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Sales, no matter what you're selling, are a tough racket. You need a great product, great pitch, and a great sales team. And it helps if you have a "closer" on that team -- someone who can come in late and seal the deal. It also helps if that closer is a former stripper and she's giving lap dances in clubs to your doctor clients to get them to prescribe more of your opioids.

That accusation was lobbed at Sunrise Lee, a former regional sales director for Insys Therapeutics, and was made during court testimony involving federal racketeering charges against Lee and four other Insys executives. Fun!

Most of us know what we're getting with a veggie or "garden" burger. Tofurky? Not that confusing. After all, the makers of vegetarian animal flesh alternatives would have a tough time reaching their target audience if those alternatives sounded too much like the real thing.

Still, the State of Missouri wants to save you from trying to eat meat and eating a plant instead. State lawmakers passed a bill that prohibits "misrepresenting a product as meat that is not derived from harvested production livestock or poultry." And if you call non-meat "meat," you could be facing a year in jail and a $2,000 fine.

"My supervisor and I have verified that New Mexico is a state."

Not exactly what you expect to hear from a marriage clerk. Perhaps from a middle schooler clowning around in a geography class, but not a civil servant in our nation's capital. But that's apparently what Gavin Clarkson was told after a back-and-forth with a D.C. Marriage Bureau clerk last month that included the clerk asking to see Clarkson's "New Mexico passport."

Oof.

Look, we're not saying the New York Jets are a good football team or even an above-average one. The team hasn't made the playoffs since 2010, and has been the butt of jokes for years. In fact, you probably shouldn't ever watch the Jets -- not if they show up on ESPN highlowlights; not if they're playing against your favorite team; not even if you've been a lifelong fan.

What we are saying is that, from a strictly legal standpoint, "I drank too much because the Jets suck!" is not going to get you out of a DUI conviction.

In the United States, we normally have a clear separation of powers: the legislative branch makes the laws, the judicial branch interprets them, and the executive branch enforces them. But every now and then, when one branch isn't around to help, another has to step in. Or, in this case, run down.

Absent any help from a court bailiff or sheriff's officers, Judge R.W. Buzzard leapt from behind his bench during a court hearing, ripped off his judicial robe, and chased after two handcuffed inmates as they tried to make their escape. And he nabbed one of them.

We're living in the information age, and there is probably no bigger online information-sharing forum than Facebook. So it was that Springfield resident Dustin Barnes, a knowledgeable man with vital knowledge to share, took to Facebook to instruct others in the modern art of ankle monitor removal.

"This is how you take an ankle bracelet off," Barnes elucidated in a Facebook video already viewed by thousands, "without breaking the circuit." And while uploading educational materials to the internet might not be a crime itself, tampering with electronic monitoring equipment is a felony in the state of Missouri. Thus, our learned lecturer was arrested.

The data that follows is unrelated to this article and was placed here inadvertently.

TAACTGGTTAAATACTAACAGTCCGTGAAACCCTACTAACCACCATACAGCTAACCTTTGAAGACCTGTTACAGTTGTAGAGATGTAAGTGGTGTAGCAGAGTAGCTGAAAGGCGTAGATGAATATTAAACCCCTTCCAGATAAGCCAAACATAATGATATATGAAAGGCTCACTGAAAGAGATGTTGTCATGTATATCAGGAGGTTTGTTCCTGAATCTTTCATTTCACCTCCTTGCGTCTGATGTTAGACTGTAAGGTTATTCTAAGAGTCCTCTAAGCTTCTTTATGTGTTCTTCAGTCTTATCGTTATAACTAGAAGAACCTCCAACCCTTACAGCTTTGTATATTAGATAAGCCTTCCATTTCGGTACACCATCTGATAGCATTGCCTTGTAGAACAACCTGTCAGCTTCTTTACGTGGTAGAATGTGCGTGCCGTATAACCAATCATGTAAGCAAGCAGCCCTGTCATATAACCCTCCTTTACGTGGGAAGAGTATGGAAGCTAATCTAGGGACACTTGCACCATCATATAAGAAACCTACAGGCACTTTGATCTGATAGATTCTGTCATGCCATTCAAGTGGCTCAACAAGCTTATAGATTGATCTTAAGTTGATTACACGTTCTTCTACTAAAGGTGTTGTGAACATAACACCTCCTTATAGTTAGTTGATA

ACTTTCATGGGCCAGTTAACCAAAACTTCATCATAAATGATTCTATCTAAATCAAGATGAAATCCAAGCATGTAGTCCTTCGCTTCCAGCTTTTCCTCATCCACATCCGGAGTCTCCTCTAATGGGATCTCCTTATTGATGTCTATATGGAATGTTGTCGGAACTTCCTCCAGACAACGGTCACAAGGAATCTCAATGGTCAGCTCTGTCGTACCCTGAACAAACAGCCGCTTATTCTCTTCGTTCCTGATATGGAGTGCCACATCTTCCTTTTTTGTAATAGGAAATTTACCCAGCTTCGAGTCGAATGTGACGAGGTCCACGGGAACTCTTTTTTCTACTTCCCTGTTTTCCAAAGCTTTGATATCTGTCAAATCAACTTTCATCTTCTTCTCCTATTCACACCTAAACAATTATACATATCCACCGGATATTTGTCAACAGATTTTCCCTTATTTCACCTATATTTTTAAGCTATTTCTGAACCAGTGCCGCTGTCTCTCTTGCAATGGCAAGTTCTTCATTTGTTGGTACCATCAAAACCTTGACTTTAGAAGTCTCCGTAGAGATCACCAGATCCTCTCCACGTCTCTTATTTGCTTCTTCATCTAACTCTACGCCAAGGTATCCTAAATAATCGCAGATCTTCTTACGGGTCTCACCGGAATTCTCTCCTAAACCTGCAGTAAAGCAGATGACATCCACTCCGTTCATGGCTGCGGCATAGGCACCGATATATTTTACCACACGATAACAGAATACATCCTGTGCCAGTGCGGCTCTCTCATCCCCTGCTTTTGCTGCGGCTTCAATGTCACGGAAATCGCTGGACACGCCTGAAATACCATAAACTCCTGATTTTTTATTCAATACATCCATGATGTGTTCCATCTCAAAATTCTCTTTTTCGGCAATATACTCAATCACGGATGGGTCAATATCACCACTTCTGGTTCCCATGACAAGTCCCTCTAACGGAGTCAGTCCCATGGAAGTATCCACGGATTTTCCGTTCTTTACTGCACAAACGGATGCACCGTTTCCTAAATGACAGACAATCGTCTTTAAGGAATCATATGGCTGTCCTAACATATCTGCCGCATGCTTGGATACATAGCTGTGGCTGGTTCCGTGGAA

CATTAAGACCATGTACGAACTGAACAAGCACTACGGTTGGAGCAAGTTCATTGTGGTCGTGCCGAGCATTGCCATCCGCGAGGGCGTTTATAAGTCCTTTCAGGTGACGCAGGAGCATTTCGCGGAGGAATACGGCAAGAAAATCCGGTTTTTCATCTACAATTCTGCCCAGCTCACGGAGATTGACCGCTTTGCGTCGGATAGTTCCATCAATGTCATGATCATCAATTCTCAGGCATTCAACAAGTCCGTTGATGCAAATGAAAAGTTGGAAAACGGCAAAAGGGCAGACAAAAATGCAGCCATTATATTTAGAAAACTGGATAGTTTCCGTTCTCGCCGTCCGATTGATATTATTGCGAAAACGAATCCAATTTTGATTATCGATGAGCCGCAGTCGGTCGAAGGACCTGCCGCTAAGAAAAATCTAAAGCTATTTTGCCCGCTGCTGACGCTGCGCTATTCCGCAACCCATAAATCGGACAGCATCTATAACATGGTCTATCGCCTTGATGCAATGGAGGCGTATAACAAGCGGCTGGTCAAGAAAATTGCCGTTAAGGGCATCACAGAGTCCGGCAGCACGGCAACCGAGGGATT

"If the murder is supposed to set me free," the old saying goes, "I certainly don't want to spend any time in jail."

Actually, that's not an old saying. It was Nancy Crampton Brophy in an essay entitled "How to Murder Your Husband." That was seven years ago. More recently, Brophy has been charged with actually killing her husband Daniel, who was found gunned down in a kitchen at the Oregon Culinary Institute this summer.

There's a fine line between utilitarianism and theft. On the one side, you have some unused resources going to waste when they could be used to help others. On the other, you have a guy breaking into his dead neighbor's apartment, making off with some cash, batteries, a coffee mug, and a debit card.

A utilitarian might say that it's a good thing that the deceased's financial assets are used to feed and support the living. Then again, law enforcement might charge you with breaking and entering and theft after buying over $7,000 worth of bad pizza and not reporting your neighbor's death.

We hear all the time about the virtues of taking control of your destiny, starting your own business, being your own boss, etc. -- real rags-to-riches glory. And then when you go out on your own and start dealing drugs out of the drive thru window you installed on your mobile home, next thing you know the cops are showing up and raining on your parade.

That's what happened to enterprising entrepreneurs William Parrish Jr. and McKenzee Dobbs, of Ocala, Florida. And where was their small business award?

Beware, millennials -- the brands are seizing your means of communication. Or trying to at least. Procter & Gamble Company has apparently filed for trademarks on all our favorite sentences: LOL, WTF, and NBD.

FML.